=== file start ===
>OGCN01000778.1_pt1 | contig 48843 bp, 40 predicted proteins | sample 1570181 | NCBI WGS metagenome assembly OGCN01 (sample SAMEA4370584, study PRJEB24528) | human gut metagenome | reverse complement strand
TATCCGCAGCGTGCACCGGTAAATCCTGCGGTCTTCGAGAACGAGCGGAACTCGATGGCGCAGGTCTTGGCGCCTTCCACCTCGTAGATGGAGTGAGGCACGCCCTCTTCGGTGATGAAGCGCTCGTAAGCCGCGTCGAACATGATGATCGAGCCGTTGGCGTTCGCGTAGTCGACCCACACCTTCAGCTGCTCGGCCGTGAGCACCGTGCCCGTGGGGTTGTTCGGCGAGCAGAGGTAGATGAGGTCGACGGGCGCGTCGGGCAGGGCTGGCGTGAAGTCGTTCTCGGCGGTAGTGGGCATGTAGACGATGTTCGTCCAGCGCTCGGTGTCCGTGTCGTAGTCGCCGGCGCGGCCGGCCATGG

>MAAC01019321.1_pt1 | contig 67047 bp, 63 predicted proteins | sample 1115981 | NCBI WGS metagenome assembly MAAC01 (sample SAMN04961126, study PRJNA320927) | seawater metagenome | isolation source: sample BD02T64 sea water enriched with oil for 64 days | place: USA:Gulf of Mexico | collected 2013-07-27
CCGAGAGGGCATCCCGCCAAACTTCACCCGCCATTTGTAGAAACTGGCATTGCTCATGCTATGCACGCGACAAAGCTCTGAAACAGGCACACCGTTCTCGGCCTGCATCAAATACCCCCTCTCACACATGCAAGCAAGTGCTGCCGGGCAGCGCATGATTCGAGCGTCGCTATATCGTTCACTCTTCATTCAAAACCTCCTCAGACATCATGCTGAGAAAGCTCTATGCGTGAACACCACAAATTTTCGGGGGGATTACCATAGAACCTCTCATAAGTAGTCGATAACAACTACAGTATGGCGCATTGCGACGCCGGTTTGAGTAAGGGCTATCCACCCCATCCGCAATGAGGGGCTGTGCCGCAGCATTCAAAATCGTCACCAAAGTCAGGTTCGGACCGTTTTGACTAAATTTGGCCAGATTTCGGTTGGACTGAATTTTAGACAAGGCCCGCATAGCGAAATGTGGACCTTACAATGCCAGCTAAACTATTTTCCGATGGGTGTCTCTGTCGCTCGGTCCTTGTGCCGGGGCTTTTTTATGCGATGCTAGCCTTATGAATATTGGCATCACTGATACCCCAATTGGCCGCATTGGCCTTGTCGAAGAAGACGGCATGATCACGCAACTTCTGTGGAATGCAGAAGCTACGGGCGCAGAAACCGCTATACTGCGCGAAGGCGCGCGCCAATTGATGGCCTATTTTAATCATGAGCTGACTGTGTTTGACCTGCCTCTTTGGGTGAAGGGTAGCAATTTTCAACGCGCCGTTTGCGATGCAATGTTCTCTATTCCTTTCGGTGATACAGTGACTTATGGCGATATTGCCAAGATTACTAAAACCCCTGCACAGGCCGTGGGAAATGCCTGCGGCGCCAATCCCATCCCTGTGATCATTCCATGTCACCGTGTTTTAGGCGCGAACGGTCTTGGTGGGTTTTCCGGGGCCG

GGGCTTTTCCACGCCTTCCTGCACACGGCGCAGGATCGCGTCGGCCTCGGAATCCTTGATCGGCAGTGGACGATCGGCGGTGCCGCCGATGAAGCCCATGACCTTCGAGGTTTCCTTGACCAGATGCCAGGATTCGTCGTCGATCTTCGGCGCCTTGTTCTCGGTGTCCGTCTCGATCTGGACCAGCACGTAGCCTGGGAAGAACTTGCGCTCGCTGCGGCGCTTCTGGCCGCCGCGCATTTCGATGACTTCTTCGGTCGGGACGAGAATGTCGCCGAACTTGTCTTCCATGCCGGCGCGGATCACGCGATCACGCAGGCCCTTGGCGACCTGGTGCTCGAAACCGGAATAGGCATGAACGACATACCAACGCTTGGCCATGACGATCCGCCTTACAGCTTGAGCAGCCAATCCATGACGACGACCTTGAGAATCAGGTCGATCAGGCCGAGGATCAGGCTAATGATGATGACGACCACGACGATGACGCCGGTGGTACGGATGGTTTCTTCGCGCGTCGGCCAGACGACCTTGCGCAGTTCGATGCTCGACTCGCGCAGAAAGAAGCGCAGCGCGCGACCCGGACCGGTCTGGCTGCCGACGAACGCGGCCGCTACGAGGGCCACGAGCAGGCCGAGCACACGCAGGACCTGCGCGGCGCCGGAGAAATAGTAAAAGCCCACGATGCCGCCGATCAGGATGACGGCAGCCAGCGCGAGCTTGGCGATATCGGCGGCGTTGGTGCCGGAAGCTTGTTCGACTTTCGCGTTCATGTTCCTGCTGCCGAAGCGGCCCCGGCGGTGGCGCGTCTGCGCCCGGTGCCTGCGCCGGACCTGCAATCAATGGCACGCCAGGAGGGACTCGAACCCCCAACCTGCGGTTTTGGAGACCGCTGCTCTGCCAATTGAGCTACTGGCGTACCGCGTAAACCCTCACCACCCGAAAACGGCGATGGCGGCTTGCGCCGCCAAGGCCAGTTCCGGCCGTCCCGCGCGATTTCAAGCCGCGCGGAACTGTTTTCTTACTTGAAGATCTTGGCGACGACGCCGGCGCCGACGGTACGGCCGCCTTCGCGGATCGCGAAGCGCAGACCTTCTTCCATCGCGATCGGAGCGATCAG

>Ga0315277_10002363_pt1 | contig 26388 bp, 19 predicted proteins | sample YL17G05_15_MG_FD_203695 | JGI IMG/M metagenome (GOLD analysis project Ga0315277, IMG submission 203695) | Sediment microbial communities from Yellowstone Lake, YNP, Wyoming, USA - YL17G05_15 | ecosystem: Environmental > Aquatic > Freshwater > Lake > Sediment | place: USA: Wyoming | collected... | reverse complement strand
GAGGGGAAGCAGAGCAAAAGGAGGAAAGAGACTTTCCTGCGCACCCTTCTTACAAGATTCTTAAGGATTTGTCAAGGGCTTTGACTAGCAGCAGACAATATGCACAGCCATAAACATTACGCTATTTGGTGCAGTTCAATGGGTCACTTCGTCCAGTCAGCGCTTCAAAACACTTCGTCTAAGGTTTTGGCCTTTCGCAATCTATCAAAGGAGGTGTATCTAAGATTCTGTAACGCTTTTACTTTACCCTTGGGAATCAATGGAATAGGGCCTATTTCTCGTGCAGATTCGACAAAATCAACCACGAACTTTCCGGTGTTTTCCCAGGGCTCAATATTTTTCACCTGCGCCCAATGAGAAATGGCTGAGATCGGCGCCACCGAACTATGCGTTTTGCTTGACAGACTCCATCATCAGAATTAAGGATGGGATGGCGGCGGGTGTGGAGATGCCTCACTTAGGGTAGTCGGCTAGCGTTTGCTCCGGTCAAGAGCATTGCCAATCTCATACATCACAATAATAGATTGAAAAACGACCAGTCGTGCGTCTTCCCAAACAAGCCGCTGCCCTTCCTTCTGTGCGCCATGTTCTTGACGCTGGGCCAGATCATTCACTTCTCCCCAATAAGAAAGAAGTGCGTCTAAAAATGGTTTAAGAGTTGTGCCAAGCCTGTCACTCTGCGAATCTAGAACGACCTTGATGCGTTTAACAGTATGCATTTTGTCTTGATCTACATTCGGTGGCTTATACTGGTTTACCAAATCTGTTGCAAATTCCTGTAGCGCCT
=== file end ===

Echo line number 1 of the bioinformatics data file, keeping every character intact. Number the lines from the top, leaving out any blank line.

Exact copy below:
>OGCN01000778.1_pt1 | contig 48843 bp, 40 predicted proteins | sample 1570181 | NCBI WGS metagenome assembly OGCN01 (sample SAMEA4370584, study PRJEB24528) | human gut metagenome | reverse complement strand